The recently issued 2016 Defense White Paper devotes pages to explaining the security laws enacted by Abe administration last year. While the aims is to gain national understanding for the laws, the paper only articulates the government’s view, and complicates the promotion of true understanding by Japanese citizens.
Descriptions of China’s increasingly vigorous military activities in the East and South China Seas and North Korea’s efforts in nuclear and missile development are largely appropriate and easy to agree with.
Because it is the first white paper issued after the enactment of the security laws, it dedicated 20 pages to outlining the laws and how they were passed in the Diet. It mainly stated government’s arguments.
For example, it states: “In addition to the ruling parties, the Assembly to Energize Japan, the Party for Future Generations (at the time), and the New Renaissance Party came together to make possible the broad range of support.” There was no support from major opposition parties including Democratic Party of Japan or Japan Innovation Party (both at the time), making it inaccurate to describe the support as broad.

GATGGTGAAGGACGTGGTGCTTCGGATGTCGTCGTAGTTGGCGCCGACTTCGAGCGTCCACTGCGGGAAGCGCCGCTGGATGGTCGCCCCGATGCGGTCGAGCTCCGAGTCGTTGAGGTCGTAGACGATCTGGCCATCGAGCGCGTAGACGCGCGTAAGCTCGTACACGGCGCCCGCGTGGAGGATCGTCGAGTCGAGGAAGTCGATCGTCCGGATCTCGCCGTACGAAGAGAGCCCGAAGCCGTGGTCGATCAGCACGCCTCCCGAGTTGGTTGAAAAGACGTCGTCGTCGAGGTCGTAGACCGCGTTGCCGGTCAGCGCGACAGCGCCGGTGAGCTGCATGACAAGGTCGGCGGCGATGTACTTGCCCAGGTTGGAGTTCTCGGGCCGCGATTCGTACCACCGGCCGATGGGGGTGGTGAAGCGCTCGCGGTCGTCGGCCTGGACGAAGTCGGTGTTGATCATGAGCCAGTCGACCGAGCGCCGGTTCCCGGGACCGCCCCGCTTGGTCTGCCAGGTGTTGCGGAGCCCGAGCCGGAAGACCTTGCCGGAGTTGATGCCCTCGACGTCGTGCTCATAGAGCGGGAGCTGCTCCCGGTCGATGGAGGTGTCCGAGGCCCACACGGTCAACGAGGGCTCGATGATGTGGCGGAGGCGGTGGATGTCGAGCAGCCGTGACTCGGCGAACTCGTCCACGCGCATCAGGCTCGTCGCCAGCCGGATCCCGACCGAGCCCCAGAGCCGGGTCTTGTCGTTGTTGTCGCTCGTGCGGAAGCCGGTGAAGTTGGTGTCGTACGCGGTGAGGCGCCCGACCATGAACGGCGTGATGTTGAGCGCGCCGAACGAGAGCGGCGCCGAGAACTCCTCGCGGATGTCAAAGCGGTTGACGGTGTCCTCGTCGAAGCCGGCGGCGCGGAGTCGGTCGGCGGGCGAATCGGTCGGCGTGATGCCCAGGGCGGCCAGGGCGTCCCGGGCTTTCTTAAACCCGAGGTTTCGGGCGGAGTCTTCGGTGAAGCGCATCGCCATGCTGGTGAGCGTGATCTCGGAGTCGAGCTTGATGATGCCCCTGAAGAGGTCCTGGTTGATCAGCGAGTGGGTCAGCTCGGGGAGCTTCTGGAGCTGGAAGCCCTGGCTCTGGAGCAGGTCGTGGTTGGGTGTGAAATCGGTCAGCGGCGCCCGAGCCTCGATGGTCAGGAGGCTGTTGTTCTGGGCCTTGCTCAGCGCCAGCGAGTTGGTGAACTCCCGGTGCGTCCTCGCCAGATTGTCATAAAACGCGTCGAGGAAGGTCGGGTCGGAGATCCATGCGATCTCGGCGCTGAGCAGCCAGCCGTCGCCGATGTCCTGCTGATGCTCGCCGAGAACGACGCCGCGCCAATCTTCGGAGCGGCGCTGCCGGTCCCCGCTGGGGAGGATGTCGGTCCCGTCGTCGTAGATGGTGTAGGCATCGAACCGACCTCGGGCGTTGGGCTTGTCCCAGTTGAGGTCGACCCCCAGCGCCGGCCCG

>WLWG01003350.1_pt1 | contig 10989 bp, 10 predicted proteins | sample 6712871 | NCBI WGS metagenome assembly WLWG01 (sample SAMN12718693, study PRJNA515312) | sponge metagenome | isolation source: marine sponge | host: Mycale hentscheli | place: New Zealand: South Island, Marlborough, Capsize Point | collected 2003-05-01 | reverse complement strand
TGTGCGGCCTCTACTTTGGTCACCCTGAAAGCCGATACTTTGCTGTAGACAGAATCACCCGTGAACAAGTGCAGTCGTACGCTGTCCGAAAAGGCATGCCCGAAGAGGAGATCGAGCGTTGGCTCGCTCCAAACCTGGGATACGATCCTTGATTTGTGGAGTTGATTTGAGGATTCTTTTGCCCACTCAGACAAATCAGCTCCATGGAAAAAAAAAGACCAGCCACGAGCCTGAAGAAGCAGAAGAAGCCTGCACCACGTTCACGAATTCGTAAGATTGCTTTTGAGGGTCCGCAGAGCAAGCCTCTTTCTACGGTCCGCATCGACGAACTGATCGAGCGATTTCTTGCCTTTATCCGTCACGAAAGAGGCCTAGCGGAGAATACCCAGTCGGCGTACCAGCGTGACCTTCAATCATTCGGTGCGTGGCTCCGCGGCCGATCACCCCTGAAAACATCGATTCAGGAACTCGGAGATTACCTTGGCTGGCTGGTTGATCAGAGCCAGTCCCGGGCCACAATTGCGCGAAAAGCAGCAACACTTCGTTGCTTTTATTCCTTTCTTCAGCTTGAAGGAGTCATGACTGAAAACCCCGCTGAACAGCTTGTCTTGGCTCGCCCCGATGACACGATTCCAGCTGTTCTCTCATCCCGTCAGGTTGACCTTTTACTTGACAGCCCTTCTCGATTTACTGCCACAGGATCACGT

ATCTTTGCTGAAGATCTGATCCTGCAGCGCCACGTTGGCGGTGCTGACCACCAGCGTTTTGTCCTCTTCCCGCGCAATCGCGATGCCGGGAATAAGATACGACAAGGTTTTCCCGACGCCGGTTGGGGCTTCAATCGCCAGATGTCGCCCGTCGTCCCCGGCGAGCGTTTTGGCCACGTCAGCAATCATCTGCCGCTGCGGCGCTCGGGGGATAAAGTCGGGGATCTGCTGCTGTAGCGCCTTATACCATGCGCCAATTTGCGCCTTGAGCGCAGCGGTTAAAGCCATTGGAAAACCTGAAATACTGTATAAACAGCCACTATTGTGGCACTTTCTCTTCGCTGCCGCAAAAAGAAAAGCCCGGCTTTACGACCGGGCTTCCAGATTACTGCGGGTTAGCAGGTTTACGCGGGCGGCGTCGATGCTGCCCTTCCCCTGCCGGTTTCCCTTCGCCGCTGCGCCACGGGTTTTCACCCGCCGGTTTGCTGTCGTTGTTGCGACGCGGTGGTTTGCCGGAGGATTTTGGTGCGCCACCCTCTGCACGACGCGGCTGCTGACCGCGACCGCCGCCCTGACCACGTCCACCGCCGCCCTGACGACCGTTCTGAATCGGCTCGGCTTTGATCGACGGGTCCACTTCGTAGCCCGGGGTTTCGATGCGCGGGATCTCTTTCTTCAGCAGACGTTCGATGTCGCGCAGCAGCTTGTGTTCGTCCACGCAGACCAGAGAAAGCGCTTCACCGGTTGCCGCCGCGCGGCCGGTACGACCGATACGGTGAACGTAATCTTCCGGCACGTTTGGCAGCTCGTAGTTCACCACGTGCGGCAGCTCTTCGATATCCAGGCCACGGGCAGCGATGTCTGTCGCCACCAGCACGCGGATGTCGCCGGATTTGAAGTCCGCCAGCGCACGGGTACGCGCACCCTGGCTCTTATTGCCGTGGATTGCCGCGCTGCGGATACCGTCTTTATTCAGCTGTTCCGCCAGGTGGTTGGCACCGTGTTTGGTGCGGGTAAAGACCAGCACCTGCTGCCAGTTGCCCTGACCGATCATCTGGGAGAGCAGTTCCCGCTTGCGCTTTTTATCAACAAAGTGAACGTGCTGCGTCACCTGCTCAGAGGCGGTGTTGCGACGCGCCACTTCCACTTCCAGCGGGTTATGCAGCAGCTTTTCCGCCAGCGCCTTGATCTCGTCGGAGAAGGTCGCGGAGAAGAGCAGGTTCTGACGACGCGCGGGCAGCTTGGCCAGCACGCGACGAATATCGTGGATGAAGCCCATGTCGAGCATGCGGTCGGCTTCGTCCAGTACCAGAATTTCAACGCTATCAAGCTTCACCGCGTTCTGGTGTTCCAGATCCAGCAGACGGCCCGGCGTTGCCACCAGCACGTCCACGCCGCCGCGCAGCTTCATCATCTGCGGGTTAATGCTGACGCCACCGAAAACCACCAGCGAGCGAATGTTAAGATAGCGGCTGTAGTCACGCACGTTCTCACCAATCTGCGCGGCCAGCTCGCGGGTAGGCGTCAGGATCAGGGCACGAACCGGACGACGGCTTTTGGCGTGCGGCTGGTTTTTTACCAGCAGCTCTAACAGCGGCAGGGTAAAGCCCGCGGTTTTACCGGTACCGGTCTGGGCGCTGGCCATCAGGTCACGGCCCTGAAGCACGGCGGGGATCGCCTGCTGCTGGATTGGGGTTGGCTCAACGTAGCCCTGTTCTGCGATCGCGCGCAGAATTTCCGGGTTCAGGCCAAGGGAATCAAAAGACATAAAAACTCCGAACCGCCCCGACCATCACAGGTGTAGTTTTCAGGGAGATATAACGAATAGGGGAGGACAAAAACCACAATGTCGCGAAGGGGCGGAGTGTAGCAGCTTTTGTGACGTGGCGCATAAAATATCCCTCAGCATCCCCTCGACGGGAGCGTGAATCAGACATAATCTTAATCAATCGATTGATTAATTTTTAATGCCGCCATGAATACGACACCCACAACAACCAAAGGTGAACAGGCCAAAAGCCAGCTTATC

If the government was describing objective facts, as it claims, it should describe the fact that many constitutional scholars concluded the right for collective defense is unconstitutional, as well as the fact that four opposition parties including the Democratic Party submitted a bill to abolish the security laws.
The same is true in the description regarding the U.S. base issues in Okinawa. The paper stresses that transfer to Henoko in Nago City is the only solution to the issue of Futenma Airbase (Ginowan City). The paper does not provide detailed analysis of the situation, and is devoid of understanding and empathy for Okinawa’s objection to transfer within the prefecture.
Only stating the government’s position without touching upon inconvenient facts is definitely not the right way to promote understanding and support for the security laws. (Abridged)